Here in Pennsylvania the tulips are in various stages of maturity. The beautiful yellow ones in front of my house dried up and blew away, while the others are somewhere near the end of their life cycle.
I found these in a local park and they seem to be in their prime, but in a few weeks they will be gone forever-dust to dust. Maybe it’s the fact that I’m getting older or maybe I just notice it more, but things seem to move a lot faster now.
Watching the flowers come and go is also watching the days speed by, and I know I’m running out of time. Of course this is how life works; we’re here for a while and then we’re gone. And whether we acknowledge it or not, suffering comes from wanting things to be different than they are.
W. Somerset Maugham, author of The Razor’s Edge has a great perspective on impermanence: “Nothing in the world is permanent, and we’re foolish when we ask anything to last, but surely we’re still more foolish not to take delight in it while we have it.”
Along the way, take time to smell the flowers, in as many ways as you can for as long as you can.
In Macbeth Shakespeare writes: “Life’s but a walking shadow, a poor player that struts and frets his hour upon the stage, and then is heard no more: it is a tale told by an idiot, full of sound and fury, signifying nothing.”
I have to admit that I’ve felt that way before, as most people probably have when they realize that they aren’t going to live forever. A tale told by an idiot seems a bit strong though, and if Shakespeare were around today he would probably get a prescription for Prozac, but I digress.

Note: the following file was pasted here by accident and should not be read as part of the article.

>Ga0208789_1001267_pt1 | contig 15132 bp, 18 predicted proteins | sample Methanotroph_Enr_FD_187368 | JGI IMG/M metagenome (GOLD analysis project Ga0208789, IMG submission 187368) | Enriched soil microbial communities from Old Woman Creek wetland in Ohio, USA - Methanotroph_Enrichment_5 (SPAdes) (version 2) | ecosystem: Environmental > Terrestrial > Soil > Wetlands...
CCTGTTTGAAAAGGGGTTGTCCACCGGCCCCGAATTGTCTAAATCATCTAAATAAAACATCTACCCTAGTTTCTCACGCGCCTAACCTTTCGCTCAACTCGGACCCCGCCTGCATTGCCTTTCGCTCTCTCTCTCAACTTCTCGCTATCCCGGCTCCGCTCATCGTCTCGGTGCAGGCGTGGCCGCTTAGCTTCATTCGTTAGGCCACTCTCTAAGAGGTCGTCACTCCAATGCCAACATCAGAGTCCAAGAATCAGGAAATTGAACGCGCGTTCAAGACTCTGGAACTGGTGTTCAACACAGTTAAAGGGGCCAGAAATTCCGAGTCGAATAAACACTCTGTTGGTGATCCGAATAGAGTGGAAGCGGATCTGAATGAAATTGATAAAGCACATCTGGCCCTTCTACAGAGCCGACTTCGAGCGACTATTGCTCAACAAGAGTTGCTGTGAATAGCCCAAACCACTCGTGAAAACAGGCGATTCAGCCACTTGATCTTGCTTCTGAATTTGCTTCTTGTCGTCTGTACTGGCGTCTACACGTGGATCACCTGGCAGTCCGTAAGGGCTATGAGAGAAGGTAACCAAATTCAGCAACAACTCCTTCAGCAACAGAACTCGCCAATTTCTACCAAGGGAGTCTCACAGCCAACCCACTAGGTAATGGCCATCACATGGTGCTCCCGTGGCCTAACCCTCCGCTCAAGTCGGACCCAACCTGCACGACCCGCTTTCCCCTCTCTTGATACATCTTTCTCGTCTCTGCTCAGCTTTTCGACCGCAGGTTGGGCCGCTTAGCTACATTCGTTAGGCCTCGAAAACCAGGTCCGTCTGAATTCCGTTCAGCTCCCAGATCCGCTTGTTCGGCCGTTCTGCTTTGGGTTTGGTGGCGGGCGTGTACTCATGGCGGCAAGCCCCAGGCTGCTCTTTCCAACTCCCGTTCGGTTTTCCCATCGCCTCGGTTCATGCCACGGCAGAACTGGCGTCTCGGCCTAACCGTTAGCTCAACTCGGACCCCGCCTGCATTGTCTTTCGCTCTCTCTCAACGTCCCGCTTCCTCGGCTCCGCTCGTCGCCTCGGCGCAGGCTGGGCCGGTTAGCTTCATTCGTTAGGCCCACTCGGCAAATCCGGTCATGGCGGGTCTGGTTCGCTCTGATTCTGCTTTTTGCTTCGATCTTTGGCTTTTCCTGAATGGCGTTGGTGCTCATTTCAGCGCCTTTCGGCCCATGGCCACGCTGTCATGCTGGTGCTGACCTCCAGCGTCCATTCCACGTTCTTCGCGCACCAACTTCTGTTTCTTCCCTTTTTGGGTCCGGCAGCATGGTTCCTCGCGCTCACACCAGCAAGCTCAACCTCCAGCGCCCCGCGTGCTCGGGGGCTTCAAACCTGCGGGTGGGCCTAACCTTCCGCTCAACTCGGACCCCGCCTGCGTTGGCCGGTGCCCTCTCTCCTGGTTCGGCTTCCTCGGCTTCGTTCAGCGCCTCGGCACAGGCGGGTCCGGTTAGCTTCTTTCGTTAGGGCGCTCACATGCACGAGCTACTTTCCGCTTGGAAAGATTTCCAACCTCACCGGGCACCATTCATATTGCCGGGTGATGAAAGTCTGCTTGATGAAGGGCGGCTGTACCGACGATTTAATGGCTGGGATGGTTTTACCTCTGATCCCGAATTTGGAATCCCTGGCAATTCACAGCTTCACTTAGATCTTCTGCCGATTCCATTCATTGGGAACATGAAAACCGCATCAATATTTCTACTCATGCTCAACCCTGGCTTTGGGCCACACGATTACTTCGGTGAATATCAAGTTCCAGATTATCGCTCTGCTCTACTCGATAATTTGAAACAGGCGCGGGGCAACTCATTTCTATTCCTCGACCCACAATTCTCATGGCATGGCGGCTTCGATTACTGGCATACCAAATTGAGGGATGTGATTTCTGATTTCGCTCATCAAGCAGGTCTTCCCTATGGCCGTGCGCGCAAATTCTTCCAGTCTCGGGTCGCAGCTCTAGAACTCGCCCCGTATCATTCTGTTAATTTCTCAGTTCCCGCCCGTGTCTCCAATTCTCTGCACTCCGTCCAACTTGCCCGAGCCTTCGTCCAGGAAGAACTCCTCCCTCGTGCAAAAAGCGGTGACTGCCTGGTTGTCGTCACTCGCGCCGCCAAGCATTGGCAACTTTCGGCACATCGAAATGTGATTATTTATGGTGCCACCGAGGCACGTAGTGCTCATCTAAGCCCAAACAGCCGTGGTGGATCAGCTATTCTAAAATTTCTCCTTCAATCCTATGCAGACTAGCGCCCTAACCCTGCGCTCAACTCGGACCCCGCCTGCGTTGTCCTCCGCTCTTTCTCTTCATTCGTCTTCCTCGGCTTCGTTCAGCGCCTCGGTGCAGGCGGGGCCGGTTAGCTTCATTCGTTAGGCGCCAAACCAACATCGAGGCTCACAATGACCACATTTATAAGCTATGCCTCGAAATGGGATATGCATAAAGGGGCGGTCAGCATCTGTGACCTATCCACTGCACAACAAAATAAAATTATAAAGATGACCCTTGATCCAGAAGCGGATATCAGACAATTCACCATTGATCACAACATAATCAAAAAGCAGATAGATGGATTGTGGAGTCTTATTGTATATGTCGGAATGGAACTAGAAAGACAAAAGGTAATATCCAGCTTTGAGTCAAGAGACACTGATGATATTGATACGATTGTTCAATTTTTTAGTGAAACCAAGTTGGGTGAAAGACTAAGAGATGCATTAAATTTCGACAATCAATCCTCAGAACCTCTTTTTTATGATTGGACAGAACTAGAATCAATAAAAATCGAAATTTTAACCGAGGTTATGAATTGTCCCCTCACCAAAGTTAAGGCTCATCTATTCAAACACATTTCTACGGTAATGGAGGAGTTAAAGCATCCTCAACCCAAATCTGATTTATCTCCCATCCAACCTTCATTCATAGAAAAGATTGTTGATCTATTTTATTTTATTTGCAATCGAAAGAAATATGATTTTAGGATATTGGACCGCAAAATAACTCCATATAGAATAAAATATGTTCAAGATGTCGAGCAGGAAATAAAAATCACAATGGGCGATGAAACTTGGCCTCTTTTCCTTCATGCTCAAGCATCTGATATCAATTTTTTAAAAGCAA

After a light rain I went to a garden full of flowers and trees in a nearby park, which in itself is something very special, and I noticed that the bleeding hearts were starting to bloom.
Walking down to a small pond with a waterfall, I looked at them as if they were something new to me, because they were. In a few weeks they will be completely gone, and they will come back next spring whether I’m there to see them or not.
Watching these absolutely amazing flowers I remembered the feeling I used to get after washing down a couple of Xanax with a glass of Vodka. It was a feeling of calmness, and I knew that even though the tale doesn’t last, I like to be here when I can.
I no longer need drugs and alcohol to get that feeling, a walk in the garden can do it in a heartbeat. If life signifies nothing, so be it, its only going to be a short walk anyway.
One of the mind training slogans called Lojong, brought to Tibet by Buddhist teacher Atisha is: “Regard all dharma as dreams.” Well that’s nice isn’t it, it’s like rowing your boat gently down the stream, but what exactly does this mean?
Pema Chodron explains it like this: “Simply, regard everything as a dream. Life is a dream. Death is also a dream, for that matter; waking is a dream and sleeping is a dream.” As simply as she put it, we just went from the little man in the boat to the old man in the box.